default, root is arbitrary.
 -s,--scoringFunction <arg>   Scoring function to be used, either MDL or
                              LL. MDL is used by default.
 -sp,--spanning               Forces intra-slice connectivity to be a tree
                              instead of a forest, eventually producing a
                              structure with a lower score.

Input file format

The input file should be in comma-separated values (CSV) format.

A very simplistic input file example is the following:

121013, 0, 67, -3, 0, 0, 70, -3, 0
121113, 0, 27,  2, 0, 0, 30,  0, 0
121114, 0, 10,  8, 0, 0, 13,  5, 0
121140, 0, 17,  5, 0, ?,  ?,  ?, ?

Because the algorithm assumes a multinomial distribution, data should be already discretized to guarantee a manageable (i.e., small) number of states for each attribute, taking into account the number of observations. For example, if an attribute is observed 100 times throughout time and 50 different values are recorded, this will generally not provide enough information for learning accurate data dependences.

Dataset preprocessing script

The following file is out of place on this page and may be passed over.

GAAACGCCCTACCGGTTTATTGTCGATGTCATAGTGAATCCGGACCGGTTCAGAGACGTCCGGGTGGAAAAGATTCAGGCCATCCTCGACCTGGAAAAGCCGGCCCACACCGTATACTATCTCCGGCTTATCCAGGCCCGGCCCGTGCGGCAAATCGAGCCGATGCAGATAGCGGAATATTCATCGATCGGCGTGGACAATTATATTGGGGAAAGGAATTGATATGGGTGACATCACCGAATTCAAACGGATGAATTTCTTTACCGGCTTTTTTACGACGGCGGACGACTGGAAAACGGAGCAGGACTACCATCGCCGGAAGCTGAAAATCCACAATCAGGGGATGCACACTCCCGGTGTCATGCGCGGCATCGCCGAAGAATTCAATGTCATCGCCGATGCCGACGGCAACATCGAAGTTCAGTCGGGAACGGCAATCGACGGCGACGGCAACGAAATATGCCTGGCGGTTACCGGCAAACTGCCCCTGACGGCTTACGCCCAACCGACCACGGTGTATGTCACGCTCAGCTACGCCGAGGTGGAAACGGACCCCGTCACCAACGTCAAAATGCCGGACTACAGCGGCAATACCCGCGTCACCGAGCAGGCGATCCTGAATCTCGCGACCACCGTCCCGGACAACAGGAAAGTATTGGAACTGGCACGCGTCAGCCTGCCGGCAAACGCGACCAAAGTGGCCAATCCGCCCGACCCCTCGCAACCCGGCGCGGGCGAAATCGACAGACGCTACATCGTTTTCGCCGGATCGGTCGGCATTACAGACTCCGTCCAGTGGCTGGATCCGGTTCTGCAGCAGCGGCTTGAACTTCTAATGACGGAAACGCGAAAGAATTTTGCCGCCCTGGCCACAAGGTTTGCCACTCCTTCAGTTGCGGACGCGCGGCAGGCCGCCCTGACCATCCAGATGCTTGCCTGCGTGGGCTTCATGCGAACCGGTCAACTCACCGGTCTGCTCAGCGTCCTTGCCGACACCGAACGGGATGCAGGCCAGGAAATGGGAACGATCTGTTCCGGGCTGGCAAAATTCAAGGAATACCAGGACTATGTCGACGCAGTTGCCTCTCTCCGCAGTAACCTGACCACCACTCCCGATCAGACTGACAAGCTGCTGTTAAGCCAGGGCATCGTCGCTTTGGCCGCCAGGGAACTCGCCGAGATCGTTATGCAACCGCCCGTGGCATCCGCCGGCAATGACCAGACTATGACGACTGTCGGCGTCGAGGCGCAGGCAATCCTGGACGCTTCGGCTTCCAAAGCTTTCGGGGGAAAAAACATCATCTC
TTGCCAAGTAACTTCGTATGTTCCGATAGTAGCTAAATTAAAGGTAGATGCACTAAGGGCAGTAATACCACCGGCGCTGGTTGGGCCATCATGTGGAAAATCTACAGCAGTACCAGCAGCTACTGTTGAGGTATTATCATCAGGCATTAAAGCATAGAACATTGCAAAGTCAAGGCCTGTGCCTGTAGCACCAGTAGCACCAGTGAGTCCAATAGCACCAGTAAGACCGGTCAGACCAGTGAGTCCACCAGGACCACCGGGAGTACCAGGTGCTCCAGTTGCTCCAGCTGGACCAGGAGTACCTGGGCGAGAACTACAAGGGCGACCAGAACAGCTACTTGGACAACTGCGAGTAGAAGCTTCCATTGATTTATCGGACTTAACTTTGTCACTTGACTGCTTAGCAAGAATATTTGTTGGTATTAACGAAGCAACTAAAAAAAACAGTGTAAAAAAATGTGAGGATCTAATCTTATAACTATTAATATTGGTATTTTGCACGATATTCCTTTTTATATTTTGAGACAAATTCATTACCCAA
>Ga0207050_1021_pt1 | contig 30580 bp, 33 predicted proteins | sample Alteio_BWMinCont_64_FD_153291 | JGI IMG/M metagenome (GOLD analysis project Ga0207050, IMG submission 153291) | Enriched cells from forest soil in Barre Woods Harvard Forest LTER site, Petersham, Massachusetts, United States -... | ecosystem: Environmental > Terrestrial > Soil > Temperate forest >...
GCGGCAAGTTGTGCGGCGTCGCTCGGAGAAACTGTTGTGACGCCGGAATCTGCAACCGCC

A Python script for coverting panel data to the tDBN input format can be downloaded here. Its description and available command-line options are the following:

usage: [-h] [--timeInterval TIMEINTERVAL TIMEINTERVAL]
               [--ignoreColumns IGNORECOLUMNS [IGNORECOLUMNS ...]]
               [--discretizeColumns DISCRETIZECOLUMNS [DISCRETIZECOLUMNS ...]]
               [--numberBins NUMBERBINS] [--equalFrequencyBinning]
               filename idColumn timeColumn

Converts a comma-separated-values (csv) temporal data file in 'vertical
format' (panel data format, one observation per line) to an 'horizontal
format' (one subject per line) csv file. The data file must have a column with
the identification of the subject, as well as a column with the identification
of the time instant. Both of these columns are provided as arguments and must
be integer numbers. The time interval to be considered can be specified as an
argument. It is also possible to specify columns to be ignored and columns to
be discretized (as well as the number of bins and the discretization method).

positional arguments:
  filename              Input CSV file.
  idColumn              Column containing subject IDs.
  timeColumn            Column containing time entries.

optional arguments:
  -h, --help            show this help message and exit